Ali Murtaza
Service & Interaction Designer

Childhood Immunisation Service Redesign

Design Lead at Innovations for Poverty Alleviation Lab | Funded by the Government of the Punjab | Lahore, Pakistan (2017)

The Problem

Pakistan has one of the worst childhood immunization rates in Asia, leaving millions of kids more susceptible to preventable, life threatening diseases. As design consultant for the Har Zindagi (Every Life Matters) Project, I worked with the team at Innovations for Poverty Alleviation Lab (IPAL) to redesign the booklet used by guardians of kids being vaccinated, and the smartphone app used by vaccination teams.

Childhood Immunisation Service Redesign

Existing Design (Front & Back)

Childhood Immunisation Service Redesign

Problems with Existing Design

Loss/ Damage: 

This is the single page leaflet used by immunizers across Punjab before this project started. Various flaws in this design were thought to be contributing to the low immunization rates. The biggest of these was that the leaflet could be damaged or misplaced easily. And since guardians of the vaccinated child were supposed to bring them to the local health clinic for their next dose on the dates filled in by the immuniser, losing the leaflet often led to missing or mistiming doses. This could potentially render vaccines ineffective. 

Lack of information: 

The information the one-page leaflet provided mostly focused on identifying each card- child combination, and not on providing any useful information to the child's caretakers. 

Lack of accountability among immunizers: 

The existing system did not incorporate any ways to monitor the progress and performance of the immunization staff. There was essentially no way to ensure that they were even going to each individual house to administer vaccines.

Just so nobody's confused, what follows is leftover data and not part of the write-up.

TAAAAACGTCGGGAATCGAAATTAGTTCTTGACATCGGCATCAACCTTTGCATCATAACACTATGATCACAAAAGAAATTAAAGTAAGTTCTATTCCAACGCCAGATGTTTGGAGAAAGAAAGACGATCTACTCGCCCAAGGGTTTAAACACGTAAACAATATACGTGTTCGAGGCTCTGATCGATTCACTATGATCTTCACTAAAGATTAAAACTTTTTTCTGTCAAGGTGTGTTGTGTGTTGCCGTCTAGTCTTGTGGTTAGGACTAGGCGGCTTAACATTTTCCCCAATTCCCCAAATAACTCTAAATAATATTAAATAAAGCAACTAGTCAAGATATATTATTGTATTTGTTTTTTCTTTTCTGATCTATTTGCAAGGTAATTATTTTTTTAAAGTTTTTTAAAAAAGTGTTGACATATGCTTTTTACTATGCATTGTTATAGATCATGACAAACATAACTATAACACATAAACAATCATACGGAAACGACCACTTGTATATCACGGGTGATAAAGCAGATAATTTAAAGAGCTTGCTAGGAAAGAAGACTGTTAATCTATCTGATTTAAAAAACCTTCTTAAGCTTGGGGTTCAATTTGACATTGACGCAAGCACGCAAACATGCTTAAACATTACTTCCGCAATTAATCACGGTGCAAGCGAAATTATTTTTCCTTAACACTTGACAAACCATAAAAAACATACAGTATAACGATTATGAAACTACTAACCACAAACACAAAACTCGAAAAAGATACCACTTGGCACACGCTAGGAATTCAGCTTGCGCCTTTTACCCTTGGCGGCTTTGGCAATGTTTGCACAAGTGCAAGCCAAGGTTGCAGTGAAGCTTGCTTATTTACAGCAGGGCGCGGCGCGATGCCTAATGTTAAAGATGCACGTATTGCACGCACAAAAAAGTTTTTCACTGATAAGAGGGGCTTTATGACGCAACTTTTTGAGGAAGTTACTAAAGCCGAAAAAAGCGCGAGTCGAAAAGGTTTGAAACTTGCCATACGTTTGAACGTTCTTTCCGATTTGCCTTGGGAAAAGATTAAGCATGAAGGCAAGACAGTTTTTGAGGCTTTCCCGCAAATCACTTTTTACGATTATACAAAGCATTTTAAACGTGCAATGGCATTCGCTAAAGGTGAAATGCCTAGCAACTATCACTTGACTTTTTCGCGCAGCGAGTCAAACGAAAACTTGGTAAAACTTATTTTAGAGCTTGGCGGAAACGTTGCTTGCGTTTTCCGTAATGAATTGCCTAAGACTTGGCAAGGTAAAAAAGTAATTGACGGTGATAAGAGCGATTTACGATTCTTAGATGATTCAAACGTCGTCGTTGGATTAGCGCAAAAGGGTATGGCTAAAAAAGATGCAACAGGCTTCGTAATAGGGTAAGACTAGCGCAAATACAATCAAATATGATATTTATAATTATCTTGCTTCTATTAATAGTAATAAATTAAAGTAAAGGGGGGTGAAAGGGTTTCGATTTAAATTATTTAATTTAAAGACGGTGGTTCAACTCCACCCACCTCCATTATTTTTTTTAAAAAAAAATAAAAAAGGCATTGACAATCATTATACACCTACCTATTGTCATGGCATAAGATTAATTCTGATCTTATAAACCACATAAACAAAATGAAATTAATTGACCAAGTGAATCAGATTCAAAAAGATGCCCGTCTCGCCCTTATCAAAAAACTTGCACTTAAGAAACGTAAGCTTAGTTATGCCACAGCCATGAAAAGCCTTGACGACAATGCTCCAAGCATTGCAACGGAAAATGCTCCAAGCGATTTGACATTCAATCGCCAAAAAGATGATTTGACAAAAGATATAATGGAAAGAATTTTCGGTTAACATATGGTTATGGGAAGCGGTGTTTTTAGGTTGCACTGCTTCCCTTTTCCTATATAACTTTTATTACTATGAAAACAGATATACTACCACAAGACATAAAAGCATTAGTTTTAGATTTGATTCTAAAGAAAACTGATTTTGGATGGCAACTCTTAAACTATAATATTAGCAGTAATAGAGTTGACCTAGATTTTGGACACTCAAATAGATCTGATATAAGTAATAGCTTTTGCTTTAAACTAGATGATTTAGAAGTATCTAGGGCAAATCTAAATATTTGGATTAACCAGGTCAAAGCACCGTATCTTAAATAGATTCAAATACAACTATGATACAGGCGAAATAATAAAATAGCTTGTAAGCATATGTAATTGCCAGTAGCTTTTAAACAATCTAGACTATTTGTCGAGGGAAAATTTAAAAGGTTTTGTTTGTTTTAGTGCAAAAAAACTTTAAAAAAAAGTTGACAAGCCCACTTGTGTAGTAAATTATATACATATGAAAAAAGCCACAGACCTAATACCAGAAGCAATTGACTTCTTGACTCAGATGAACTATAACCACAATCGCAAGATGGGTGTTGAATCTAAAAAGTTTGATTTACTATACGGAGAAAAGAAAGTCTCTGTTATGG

Childhood Immunisation Service Redesign

Design Objectives

  1. Make the document handed to the child's guardians harder to damage or lose. 

  2. Educate them about the importance and specific purpose of various vaccines. 

  3. Help illiterate and semi-literate mothers follow the prescribed vaccination schedule.

  4. Allow administrators to keep track of and cross-check each vaccinator's progress.

Childhood Immunisation Service Redesign

The Document's New Form

We made the new booklet resemble a Pakistani passport by replicating its size, materials and printing methods. Since gold-leaf printed green passports are already registered as important government documents, users are likely to think of a similar looking document as being similarly important. We hypothesized that that may help users take better care of this extremely important document, and our research reiterated that.

Childhood Immunisation Service Redesign
Childhood Immunisation Service Redesign

Building a Color Code System to Help Illiterate Users Understand Vaccines

To help educate semi-literate and illiterate users about the purpose of each of the eight vaccinations, we created a color code, where each vaccine's designated color matched with the body part(s) it helps protect. These colors as well as the simplified anatomical diagram were designed by testing several variations out with users. 

Childhood Immunisation Service Redesign
Childhood Immunisation Service Redesign

Illustrations to Signify the Child's Development Landmarks and Dosage Periods

We worked with a pediatrician to learn what actions the average Pakistani child performs at the ages each of their doses is due at. For instance, children are able to make tight fists around when they're 6 weeks old; the same age that their second round of doses is due. We created three illustrations for each developmental stage, allowing the child's guardians to know when a dose may be due, without needing to know the exact dates. Variations of each illustration were also tested with users before settling on the final 18 (three for each of the six stages).

Childhood Immunisation Service Redesign
Childhood Immunisation Service Redesign
Childhood Immunisation Service Redesign

Selected Spreads from the Immunisation Booklet

Selected Screens from Smartphone App for Immunization Teams

We also designed a smartphone app for immunization officers to enter vaccination updates into. Each child's personal record could only be opened by scanning an RFID chip inside the booklet's cover, ensuring that the officer had to be present where the booklet was (usually with the child's guardians) to update their record. The officer would then update the record in their app just as they did in the booklet. The updated data from their app would then be sent to a centralized storage that could be monitored by government teams through a web-based control center.

Childhood Immunisation Service Redesign